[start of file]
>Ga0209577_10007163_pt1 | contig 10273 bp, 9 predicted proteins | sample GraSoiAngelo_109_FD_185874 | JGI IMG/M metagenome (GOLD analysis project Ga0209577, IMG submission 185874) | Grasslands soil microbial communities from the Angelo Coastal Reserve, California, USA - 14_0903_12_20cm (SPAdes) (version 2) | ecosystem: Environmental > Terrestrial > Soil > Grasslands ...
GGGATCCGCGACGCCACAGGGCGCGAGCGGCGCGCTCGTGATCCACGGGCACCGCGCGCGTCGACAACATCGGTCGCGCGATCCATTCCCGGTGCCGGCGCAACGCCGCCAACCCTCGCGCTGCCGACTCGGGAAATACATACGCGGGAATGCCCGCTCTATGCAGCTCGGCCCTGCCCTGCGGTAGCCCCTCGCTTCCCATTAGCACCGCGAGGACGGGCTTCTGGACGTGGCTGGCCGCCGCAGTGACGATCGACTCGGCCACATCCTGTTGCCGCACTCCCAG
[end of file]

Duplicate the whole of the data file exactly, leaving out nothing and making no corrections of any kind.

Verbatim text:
>Ga0209577_10007163_pt1 | contig 10273 bp, 9 predicted proteins | sample GraSoiAngelo_109_FD_185874 | JGI IMG/M metagenome (GOLD analysis project Ga0209577, IMG submission 185874) | Grasslands soil microbial communities from the Angelo Coastal Reserve, California, USA - 14_0903_12_20cm (SPAdes) (version 2) | ecosystem: Environmental > Terrestrial > Soil > Grasslands ...
GGGATCCGCGACGCCACAGGGCGCGAGCGGCGCGCTCGTGATCCACGGGCACCGCGCGCGTCGACAACATCGGTCGCGCGATCCATTCCCGGTGCCGGCGCAACGCCGCCAACCCTCGCGCTGCCGACTCGGGAAATACATACGCGGGAATGCCCGCTCTATGCAGCTCGGCCCTGCCCTGCGGTAGCCCCTCGCTTCCCATTAGCACCGCGAGGACGGGCTTCTGGACGTGGCTGGCCGCCGCAGTGACGATCGACTCGGCCACATCCTGTTGCCGCACTCCCAG